Prior learning of undergraduates in UK Higher Education institutions
Vidal Rodeiro, C.L., Sutch, T. and Zanini, N. (2013) Cambridge Assessment Research Report. Cambridge, UK: Cambridge Assessment.
Popularity of A level subjects among UK university students
Vidal Rodeiro, C.L. and Sutch, T. (2013) Statistical Report Series No. 52

2012

Do different assessment routes (linear vs. modular) prepare students, in the same way, for further study?
Vidal Rodeiro C.L. (2012) EARLI Assessment and Evaluation conference, Brussels, 28-31 August 2012
Cambridge Assessment Statistics Reports: Recent highlights

Emery, J., Gill, T., Grayson, R. and Vidal Rodeiro, C. L. (2012). Cambridge Assessment Statistics Reports: Recent highlights. Research Matters: A Cambridge Assessment publication, 14, 45-50.

The Research Division publishes a number of Statistics Reports each year based on the latest national examinations data. These are statistical summaries of various aspects of the English examination system, covering topics such as subject provision and uptake, popular subject combinations, trends over time in the uptake of particular subjects and the examination attainment of different groups of candidates. The National Pupil Database (NPD) is the source of most of these reports. This is a very large longitudinal database, owned by the Department for Education, which tracks the examination attainment of all pupils within schools in England from their early years up to Key Stage 5 (A level or equivalent). Another database, the Pupil Level Annual School Census (PLASC), can be requested matched to the NPD. This contains background information on candidates such as deprivation indicators, language, ethnicity and special educational needs. Other sources of data used to produce the Statistics Reports include the Inter-Awarding Body Statistics produced by the Joint Council for Qualifications (JCQ). This article highlights some of the most recent Statistics Reports, published between 2010 and 2011.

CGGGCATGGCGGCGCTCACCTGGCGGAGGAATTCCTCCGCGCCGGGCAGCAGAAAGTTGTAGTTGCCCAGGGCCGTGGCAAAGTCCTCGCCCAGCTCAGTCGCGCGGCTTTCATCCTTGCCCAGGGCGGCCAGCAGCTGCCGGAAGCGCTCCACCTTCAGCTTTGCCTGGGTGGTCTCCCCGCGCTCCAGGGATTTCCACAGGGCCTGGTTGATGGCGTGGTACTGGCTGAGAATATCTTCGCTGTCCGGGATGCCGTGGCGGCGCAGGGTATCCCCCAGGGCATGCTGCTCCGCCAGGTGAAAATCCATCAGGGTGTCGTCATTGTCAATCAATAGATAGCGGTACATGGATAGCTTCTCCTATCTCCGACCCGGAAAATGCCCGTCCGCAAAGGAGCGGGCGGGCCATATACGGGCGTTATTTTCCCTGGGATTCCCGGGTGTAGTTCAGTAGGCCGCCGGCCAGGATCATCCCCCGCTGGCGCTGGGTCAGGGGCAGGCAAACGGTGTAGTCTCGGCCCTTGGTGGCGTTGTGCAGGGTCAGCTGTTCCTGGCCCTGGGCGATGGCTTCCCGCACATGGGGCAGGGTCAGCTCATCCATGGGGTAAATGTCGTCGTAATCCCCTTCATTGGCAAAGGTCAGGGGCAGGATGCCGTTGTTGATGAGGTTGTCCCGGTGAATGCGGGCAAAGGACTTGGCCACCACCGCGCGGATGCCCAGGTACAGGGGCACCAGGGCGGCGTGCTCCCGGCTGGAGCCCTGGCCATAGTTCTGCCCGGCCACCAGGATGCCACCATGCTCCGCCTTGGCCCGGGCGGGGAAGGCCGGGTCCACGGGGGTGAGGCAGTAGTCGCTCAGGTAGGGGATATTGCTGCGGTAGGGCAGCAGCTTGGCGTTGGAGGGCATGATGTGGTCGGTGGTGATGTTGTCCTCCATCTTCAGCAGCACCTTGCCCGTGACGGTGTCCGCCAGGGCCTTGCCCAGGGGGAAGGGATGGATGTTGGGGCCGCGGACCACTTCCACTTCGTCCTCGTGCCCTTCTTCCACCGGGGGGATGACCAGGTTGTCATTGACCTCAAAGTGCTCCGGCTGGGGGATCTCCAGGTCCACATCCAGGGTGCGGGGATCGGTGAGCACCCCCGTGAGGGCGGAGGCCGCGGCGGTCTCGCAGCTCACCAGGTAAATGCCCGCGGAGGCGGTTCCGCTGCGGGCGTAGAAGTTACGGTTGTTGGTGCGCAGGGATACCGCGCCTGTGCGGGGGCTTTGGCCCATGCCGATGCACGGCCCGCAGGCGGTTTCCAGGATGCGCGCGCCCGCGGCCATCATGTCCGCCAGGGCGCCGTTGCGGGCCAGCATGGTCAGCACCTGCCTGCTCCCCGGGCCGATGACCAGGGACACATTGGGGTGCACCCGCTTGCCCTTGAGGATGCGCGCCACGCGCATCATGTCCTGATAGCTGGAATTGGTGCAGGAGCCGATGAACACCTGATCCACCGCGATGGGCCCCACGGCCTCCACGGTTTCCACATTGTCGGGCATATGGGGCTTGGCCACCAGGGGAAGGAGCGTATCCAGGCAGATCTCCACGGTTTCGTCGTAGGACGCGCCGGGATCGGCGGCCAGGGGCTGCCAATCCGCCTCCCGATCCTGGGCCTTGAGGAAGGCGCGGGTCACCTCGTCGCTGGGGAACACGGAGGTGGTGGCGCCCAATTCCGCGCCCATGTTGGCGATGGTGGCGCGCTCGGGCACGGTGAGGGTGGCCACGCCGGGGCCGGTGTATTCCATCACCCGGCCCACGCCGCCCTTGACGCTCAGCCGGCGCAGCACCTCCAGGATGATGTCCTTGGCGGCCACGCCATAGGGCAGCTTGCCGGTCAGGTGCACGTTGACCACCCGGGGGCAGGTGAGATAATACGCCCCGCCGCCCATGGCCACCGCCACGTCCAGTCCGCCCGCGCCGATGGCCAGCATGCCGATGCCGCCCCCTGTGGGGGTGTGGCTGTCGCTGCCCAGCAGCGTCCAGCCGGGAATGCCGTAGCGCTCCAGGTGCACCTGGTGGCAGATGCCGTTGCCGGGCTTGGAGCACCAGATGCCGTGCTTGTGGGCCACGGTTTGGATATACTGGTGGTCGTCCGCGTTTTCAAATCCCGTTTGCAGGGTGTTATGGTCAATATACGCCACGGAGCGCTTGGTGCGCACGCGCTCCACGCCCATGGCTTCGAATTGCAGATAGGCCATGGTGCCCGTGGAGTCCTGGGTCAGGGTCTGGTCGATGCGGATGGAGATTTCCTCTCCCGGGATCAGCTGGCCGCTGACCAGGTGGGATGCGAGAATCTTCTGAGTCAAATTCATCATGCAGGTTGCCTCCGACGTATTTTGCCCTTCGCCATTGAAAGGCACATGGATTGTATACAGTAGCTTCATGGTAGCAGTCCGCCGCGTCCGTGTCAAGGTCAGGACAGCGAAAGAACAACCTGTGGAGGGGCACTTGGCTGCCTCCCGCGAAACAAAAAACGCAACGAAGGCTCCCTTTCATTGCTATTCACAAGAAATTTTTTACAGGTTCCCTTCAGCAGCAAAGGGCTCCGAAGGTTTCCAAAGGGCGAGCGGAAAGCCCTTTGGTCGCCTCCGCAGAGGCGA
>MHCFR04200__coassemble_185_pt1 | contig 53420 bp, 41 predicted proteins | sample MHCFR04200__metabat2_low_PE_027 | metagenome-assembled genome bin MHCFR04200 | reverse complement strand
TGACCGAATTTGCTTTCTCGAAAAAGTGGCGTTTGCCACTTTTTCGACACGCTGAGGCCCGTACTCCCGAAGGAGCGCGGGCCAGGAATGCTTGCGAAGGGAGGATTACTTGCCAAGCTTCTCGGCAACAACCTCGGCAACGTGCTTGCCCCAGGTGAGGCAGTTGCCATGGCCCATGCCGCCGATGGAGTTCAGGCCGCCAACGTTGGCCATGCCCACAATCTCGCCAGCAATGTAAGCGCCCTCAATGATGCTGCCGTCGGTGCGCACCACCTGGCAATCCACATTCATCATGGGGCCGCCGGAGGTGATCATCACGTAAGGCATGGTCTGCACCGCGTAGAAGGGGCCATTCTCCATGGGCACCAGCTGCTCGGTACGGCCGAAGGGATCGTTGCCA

Uptake of ICT and computing qualifications in schools in England 2010-2011
Vidal Rodeiro, C.L. (2012) Statistics Report Series No. 40 (Update of Statistics Report Series No. 25)
Provision of level 2 science qualifications in 2011
Vidal Rodeiro, C.L. (2012) Statistics Report Series No. 39
Using the NPD and PLASC in examinations research
Grayson, R., Gill, T., Emery, J. and Vidal Rodeiro, C.L. (2012).
An investigation into the number of special consideration enhancements and their impact on examination grades

Vidal Rodeiro, C. L. (2012). An investigation into the number of special consideration enhancements and their impact on examination grades. Research Matters: A Cambridge Assessment publication, 13, 11-17.

Special consideration is a reasonable adjustment for students who were fully prepared for an examination and covered the course, but whose performance was affected by circumstances beyond their control (e.g., recent bereavement, serious accident, illness). This research investigated the number of special consideration requests (over time, by qualification and by school type) and the effect of the enhancements on the overall grades in a range of GCSE and A level subjects.

The research shows that the number of special consideration applications rose in the period of study, with more requests at A level than at GCSE. Furthermore, candidates in independent schools were more likely to submit a request for special consideration than candidates in state schools. The special consideration enhancements considered in this work were minor adjustments to candidates’ marks, with the most common tariff applied being 2% of the unit/component mark (normally due to minor illnesses at the time of the examination). As a result, the percentages of students improving their overall grades in GCSE and A level subjects were very small (lower than 1% in all subjects considered). 

Effects of modularity, certification session and re-sits on examination performance
Vidal Rodeiro, C.L. and Nadas, R. (2012) Assessment in Education: Principles, Policy and Practice

2011

Emotional intelligence and academic attainment of British secondary school children: a cross-sectional survey
Vidal Rodeiro, C.L, Emery, J.L. and Bell, J.F. (2011) Educational Studies
Linear or modular - does one size fit all?
Vidal Rodeiro, C.L., Nadas, R. and Green, S. (2011). Paper presented at the AEA-Europe conference Queen's University Belfast, Northern Ireland November 2011.
Do special consideration enhancements skew examination grades?
Vidal Rodeiro, C.L. (2011) British Educational Research Association, London
The effects of GCSE modularisation: a comparison between modular and linear examinations in secondary education

Vidal Rodeiro, C. L. and Nadas, R. (2011). The effects of GCSE modularisation: a comparison between modular and linear examinations in secondary education. Research Matters: A Cambridge Assessment publication, 11, 7-13.

As part of a recent reform in education, the assessment of GCSEs is now organised into modules which can either be taken at the end of the course in a linear fashion, or can be taken throughout the course in a modular approach to teaching and learning.

Previous research suggested that students who are assessed early in the course are disadvantaged by their immaturity, if not by their narrower experience of the subject and perform worse than those assessed at the end. Also, it has been argued that regular feedback on performance helps to identify learning needs and encourages students to do better.